A sheet detection system serves to trigger actuation of the tail stopper nip wheel so that each sheet is nipped approximately in the trailing third portion of the sheet. Thus, each sheet is constrained and controlled immediately before, during, and after cross-over between the high-speed tape conveyor and the low-speed tape system and shingling of the sheets is performed in two stages, which minimizes the risk of lead edge damage in engagement with the stop roll.
FIG. 1 is a schematic side elevational view illustrating the two-stage slowdown assembly of the present invention.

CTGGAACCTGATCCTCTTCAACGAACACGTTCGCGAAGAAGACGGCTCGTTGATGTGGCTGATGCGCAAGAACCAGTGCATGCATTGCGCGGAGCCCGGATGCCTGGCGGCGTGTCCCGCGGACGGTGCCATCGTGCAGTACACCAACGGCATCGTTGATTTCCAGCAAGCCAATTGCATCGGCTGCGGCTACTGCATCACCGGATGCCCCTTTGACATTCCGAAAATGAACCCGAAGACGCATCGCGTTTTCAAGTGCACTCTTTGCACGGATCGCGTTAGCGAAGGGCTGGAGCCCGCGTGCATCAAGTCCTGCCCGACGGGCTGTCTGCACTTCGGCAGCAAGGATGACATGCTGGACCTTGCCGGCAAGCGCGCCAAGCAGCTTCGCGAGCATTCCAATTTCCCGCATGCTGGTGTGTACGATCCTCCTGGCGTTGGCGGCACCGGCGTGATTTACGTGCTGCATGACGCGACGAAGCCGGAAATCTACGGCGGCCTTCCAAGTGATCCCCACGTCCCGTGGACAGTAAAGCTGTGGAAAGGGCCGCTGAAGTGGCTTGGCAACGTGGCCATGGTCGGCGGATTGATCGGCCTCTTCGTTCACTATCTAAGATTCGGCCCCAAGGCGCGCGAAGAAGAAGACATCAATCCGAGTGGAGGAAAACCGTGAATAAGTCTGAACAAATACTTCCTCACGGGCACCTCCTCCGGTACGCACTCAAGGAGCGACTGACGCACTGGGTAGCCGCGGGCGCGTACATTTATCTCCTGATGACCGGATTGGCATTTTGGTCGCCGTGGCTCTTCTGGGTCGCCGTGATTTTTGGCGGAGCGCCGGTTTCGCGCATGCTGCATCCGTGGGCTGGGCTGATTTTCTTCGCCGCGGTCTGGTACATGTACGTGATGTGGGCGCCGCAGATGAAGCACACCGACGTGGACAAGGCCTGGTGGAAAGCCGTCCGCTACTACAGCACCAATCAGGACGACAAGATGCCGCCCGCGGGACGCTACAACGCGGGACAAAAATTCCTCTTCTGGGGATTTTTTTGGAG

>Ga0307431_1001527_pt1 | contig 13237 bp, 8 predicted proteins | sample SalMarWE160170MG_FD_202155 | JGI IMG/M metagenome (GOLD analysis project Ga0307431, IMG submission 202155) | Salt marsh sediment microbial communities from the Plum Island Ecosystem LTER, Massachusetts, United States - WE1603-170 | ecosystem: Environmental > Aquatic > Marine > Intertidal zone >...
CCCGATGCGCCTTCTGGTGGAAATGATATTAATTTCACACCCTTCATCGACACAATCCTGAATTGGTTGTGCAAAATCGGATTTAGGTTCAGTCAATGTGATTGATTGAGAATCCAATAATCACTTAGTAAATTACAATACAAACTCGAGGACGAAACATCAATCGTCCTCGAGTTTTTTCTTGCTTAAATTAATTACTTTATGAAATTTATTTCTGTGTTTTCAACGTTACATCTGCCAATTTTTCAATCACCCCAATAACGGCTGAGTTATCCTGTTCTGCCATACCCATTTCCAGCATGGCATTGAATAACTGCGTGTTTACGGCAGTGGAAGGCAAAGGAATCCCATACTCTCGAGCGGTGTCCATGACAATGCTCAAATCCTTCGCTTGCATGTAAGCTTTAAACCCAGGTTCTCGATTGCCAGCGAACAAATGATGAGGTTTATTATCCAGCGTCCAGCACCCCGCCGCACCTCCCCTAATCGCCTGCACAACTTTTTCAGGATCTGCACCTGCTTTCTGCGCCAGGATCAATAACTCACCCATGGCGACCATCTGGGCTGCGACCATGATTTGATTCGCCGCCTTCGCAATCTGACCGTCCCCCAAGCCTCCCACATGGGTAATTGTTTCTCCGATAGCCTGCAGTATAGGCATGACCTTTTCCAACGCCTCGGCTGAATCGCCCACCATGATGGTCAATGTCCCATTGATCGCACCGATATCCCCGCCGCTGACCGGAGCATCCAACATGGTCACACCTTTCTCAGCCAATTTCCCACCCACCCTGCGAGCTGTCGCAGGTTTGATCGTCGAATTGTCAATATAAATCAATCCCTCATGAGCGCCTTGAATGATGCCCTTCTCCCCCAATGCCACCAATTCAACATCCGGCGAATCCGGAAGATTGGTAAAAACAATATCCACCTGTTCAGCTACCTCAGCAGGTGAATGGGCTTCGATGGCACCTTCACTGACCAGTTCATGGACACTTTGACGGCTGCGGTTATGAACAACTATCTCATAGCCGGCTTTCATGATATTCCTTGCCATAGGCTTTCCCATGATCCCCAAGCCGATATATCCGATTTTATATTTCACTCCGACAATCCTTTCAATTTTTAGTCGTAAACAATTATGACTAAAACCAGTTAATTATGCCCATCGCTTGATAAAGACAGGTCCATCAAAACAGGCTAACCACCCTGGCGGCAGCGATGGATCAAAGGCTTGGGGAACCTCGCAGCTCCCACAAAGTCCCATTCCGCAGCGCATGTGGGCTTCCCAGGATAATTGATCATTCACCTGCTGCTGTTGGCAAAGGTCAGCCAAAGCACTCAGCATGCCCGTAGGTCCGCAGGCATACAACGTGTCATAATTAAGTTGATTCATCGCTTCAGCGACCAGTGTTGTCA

FIG. 2 is a fragmentary plan view illustrating the drop-off area in FIG. 1.
FIG. 3 is an enlarged cross-sectional side elevational view illustrating the drop-off area in FIG. 1 just before a sheet enters.
FIG. 4 is an enlarged cross-sectional side elevational view illustrating the drop-off area in FIG. 1 as the leading edge of a sheet enters.
FIG. 5 is an enlarged cross-sectional view illustrating a drop-off area as the leading edge of a sheet enters a two-stage slowdown assembly, wherein a kickdown device is used in place of a snapdown roll in accordance with a further embodiment of the present invention.